With $0.01 in earnings per share, the gold miner failed to meet analysts' consensus estimate of $0.04. But was that really enough to sink the stock? Let's dig in deeper to find the sources of investors' disappointment.
Investors familiar with the mining industry know that it's important to think twice before rejoicing when a company reports an eye-popping bottom line, for it may not necessarily reflect an improvement in operations. For example, Kinross reported fiscal 2017 net earnings of $454 million -- a noticeable improvement over the $104 million loss it reported fiscal 2016. Management, however, attributed the sharp year-over-year increase, in part, to a $97 million impairment reversal related to the sale of Cerro Casale and proceeds from the sale of several assets during the year: Cerro Casale, Quebrada Seca, and DeLamar. Turn to the company's operational cash flow, which doesn't include non-cash charges, and we find another story. In fiscal 2017, the company reported $952 million in operational cash flow, representing a decrease from the $1.1 billion it reported in fiscal 2016.
Another source of concern for investors was Kinross' guidance for 2018. In fiscal 2017, the company reported gold production of 2.7 million ounces -- a 4% year-over-year decrease. And management expects the slide to continue, forecasting gold production of 2.5 million ounces for fiscal 2018. Additionally, Kinross expects the cost of digging the yellow stuff out of the ground to creep up in the year ahead. Whereas the company reported the production cost of sales per gold equivalent ounce was $670 in fiscal 2017, it expects this to increase to $730 in the coming year. Kinross reported all-in sustaining costs (AISC) of $954 per gold equivalent ounce last year, but in fiscal 2018, the company forecasts AISC will climb to $975 per gold equivalent ounce.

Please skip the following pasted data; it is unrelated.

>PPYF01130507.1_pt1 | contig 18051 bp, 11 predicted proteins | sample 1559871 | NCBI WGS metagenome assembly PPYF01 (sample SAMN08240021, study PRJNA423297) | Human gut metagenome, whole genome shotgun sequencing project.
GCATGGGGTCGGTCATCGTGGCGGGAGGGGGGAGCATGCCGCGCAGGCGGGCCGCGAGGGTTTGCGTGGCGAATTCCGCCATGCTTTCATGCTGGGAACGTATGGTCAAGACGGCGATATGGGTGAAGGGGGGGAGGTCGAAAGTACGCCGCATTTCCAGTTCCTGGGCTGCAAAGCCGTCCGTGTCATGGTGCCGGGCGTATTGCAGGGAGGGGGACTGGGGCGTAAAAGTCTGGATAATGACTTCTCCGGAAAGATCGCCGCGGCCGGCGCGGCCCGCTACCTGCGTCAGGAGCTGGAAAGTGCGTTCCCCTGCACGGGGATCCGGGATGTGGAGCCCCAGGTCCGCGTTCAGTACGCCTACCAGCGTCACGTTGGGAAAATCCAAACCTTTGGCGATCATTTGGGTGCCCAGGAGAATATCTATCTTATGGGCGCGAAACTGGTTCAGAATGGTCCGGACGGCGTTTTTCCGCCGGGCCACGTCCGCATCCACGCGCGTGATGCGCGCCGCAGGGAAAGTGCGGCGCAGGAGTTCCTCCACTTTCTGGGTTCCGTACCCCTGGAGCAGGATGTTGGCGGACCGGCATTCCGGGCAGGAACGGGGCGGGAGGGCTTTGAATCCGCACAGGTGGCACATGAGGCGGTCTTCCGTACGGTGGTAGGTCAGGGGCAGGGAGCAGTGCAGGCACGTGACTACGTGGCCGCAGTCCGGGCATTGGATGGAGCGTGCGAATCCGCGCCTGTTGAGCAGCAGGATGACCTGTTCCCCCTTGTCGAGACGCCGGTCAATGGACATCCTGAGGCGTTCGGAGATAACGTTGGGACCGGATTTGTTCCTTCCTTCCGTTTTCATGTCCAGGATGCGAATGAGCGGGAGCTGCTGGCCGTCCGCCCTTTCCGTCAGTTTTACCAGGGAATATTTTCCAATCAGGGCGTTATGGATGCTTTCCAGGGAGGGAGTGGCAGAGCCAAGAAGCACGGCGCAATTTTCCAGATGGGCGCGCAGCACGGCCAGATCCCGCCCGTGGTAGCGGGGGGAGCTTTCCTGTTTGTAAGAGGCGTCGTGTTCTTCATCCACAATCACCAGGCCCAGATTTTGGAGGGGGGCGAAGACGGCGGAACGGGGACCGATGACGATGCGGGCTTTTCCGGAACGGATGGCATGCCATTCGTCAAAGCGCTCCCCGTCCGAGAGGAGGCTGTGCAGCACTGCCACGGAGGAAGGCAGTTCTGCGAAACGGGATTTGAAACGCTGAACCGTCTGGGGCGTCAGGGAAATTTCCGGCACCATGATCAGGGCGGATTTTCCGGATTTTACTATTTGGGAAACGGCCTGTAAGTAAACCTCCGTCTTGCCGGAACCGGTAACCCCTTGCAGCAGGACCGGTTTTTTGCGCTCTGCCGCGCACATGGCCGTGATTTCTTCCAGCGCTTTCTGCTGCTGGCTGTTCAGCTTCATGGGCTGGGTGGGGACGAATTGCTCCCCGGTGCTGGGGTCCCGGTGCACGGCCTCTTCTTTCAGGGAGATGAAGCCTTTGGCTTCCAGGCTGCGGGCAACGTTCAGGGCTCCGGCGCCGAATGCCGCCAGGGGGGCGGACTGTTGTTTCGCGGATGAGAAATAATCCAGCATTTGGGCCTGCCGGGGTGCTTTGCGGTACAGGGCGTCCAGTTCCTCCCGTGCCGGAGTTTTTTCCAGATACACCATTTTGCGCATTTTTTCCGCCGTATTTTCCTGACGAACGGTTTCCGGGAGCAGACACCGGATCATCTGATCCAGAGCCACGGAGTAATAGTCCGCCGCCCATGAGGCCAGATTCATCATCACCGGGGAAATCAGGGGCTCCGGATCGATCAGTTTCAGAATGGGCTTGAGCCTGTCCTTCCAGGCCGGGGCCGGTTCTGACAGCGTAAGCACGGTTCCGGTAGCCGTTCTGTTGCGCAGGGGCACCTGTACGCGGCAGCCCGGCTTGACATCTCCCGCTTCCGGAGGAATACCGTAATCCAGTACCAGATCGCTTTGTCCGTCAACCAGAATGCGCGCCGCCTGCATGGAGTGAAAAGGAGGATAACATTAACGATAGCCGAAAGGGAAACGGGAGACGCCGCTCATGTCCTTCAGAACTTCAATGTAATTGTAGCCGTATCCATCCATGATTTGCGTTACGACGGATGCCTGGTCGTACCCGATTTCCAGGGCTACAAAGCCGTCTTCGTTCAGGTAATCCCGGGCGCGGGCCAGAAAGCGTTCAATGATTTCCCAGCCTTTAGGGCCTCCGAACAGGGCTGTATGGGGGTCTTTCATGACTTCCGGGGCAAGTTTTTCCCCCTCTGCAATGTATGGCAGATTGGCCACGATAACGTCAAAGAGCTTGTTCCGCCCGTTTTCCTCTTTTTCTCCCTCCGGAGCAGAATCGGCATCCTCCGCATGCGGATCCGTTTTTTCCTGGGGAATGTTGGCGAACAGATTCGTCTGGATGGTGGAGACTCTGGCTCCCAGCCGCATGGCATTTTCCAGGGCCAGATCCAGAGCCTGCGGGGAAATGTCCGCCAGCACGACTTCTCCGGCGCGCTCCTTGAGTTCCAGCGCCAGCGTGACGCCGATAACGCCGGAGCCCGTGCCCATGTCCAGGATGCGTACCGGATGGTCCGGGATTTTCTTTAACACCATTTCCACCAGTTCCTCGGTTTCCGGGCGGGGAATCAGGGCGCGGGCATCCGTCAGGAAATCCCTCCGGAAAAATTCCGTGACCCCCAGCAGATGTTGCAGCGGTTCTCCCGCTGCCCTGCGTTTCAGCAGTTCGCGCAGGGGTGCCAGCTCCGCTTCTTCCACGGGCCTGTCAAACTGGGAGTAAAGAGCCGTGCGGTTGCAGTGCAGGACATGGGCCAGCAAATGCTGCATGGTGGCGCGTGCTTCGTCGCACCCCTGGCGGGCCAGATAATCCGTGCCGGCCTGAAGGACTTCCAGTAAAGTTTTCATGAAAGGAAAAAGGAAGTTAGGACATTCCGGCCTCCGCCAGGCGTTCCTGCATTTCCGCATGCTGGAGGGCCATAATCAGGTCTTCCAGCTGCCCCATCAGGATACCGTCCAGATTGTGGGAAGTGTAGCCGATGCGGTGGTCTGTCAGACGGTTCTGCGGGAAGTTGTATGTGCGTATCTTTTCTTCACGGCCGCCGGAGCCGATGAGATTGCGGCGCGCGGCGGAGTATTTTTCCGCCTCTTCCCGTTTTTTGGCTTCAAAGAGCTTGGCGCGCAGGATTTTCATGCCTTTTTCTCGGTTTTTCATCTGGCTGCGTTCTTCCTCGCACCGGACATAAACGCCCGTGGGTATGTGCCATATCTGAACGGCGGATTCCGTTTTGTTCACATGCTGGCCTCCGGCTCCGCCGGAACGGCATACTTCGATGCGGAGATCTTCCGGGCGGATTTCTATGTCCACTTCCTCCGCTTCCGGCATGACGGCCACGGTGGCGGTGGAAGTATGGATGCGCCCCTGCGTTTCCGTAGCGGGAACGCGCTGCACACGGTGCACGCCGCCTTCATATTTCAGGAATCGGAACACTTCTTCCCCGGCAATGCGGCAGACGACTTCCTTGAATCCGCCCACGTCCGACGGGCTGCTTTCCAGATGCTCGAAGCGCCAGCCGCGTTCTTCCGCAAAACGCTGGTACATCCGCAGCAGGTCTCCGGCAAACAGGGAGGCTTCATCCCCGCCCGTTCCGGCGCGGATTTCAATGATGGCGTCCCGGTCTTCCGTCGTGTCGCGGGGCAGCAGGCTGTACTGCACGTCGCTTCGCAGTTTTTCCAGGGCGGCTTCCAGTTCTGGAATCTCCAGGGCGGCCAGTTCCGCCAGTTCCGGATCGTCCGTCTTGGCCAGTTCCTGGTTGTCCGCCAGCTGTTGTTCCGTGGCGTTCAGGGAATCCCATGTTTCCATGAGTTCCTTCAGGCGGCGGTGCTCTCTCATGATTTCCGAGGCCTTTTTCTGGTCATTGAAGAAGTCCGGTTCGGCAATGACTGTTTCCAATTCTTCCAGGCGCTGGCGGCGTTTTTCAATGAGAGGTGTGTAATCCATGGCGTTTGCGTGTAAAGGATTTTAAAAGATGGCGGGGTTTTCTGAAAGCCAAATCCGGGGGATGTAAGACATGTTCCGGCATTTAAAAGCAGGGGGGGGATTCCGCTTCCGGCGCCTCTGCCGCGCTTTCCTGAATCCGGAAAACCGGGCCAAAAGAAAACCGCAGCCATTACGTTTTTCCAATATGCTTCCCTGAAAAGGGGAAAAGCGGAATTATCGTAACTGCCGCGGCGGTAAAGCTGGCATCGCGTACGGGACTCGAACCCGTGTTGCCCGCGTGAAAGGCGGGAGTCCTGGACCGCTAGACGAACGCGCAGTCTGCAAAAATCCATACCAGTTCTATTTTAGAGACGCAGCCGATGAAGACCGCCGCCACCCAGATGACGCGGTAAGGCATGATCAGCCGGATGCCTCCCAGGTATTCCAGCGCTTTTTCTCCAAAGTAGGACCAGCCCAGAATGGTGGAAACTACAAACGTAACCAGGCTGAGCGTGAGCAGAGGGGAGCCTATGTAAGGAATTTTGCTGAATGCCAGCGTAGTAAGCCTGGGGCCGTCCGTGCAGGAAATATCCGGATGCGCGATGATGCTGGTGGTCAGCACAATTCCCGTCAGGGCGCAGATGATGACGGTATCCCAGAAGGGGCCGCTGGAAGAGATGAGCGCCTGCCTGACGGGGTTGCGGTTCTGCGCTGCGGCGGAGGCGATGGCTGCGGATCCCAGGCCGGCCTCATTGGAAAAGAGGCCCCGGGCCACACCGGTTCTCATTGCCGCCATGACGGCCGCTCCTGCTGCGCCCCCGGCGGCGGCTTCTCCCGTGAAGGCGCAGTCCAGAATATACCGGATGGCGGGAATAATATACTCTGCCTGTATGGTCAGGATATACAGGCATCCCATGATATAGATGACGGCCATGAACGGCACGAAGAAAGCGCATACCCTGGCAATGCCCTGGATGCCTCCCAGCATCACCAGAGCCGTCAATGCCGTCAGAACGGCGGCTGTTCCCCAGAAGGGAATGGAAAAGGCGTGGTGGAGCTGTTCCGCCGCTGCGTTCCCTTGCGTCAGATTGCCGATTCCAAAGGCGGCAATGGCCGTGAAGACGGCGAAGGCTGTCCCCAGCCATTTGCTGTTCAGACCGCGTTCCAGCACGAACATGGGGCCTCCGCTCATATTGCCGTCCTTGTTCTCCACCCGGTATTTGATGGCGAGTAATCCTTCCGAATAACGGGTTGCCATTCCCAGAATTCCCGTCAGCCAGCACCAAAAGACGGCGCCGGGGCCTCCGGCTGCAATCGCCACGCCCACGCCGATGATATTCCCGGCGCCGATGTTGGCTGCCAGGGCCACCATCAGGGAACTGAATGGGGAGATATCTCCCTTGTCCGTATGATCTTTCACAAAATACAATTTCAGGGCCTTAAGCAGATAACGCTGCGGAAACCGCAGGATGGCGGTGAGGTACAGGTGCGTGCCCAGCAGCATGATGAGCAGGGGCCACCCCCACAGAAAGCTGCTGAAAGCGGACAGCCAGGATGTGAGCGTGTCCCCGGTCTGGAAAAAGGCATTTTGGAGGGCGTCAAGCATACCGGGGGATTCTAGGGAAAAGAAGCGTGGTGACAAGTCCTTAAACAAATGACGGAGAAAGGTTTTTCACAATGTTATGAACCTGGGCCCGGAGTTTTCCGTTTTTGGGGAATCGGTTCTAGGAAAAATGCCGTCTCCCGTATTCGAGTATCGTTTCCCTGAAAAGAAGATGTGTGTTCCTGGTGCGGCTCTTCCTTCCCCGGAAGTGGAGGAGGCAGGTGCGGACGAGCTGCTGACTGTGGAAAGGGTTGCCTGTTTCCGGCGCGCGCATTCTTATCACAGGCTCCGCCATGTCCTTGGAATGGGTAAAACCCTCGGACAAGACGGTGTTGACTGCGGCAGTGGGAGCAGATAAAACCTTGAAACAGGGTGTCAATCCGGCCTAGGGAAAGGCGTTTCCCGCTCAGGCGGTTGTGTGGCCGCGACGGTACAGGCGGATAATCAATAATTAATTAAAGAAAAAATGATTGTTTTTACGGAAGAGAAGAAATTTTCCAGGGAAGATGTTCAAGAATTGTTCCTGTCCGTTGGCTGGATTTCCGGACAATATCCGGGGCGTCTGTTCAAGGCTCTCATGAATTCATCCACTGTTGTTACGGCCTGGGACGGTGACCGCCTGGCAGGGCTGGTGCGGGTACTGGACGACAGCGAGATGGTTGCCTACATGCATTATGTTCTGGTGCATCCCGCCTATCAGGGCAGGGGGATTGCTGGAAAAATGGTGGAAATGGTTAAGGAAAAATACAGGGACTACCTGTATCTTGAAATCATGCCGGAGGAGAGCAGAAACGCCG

Although Kinross' bottom line jumped dramatically year over year, investors recognized that impairment reversals and the sale of assets are not sustainable ways to turn a profit. Combined with the drop in operational cash flow and the unfavorable outlook for 2018, and it's easy to see why the stock sold off in February. Moving forward, investors should continue to be skeptical of sharp bottom-line growth, valuing the company's cash from operations instead.
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